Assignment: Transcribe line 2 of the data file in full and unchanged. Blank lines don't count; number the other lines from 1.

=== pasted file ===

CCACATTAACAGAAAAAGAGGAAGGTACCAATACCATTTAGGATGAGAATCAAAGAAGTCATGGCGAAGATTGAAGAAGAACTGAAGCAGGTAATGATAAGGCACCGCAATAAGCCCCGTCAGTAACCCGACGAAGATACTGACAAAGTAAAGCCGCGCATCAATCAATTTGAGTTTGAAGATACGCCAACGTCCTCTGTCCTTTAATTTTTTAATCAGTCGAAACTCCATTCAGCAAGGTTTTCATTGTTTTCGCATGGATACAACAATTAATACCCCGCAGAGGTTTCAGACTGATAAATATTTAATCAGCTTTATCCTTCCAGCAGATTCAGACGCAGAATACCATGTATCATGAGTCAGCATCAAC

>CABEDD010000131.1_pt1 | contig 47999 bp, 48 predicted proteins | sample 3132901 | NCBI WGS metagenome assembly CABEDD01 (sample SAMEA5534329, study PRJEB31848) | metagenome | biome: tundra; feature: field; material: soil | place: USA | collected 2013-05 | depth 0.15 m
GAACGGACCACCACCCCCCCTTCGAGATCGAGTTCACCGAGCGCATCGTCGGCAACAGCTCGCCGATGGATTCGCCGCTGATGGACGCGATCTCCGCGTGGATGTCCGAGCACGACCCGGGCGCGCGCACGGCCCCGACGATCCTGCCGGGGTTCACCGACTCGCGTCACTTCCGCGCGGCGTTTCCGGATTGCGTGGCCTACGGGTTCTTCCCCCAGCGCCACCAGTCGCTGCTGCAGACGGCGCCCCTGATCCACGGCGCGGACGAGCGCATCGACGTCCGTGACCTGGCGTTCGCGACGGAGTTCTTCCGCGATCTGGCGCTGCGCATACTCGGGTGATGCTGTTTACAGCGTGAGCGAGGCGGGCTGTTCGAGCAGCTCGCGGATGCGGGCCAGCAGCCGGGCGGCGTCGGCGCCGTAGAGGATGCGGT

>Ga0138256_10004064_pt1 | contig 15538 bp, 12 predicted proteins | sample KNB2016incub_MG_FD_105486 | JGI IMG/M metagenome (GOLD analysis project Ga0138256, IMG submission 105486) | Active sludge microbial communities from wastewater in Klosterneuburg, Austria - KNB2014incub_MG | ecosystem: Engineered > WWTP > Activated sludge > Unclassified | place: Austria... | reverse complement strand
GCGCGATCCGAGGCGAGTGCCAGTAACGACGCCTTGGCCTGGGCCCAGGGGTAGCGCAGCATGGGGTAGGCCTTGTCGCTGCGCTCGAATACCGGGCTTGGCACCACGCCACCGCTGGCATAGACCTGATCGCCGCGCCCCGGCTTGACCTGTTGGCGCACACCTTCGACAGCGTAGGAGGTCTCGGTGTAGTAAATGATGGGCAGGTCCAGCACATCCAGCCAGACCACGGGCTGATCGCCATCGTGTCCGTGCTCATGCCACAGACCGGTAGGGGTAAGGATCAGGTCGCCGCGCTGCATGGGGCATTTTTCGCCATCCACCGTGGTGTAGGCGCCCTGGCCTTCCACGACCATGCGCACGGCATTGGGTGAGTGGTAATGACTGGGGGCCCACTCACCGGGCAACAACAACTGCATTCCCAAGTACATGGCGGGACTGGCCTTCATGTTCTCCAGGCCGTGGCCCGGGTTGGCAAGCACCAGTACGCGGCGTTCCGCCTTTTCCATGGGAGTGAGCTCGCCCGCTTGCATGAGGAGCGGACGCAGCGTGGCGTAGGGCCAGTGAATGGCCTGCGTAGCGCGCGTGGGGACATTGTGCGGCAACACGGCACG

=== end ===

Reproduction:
>CABEDD010000131.1_pt1 | contig 47999 bp, 48 predicted proteins | sample 3132901 | NCBI WGS metagenome assembly CABEDD01 (sample SAMEA5534329, study PRJEB31848) | metagenome | biome: tundra; feature: field; material: soil | place: USA | collected 2013-05 | depth 0.15 m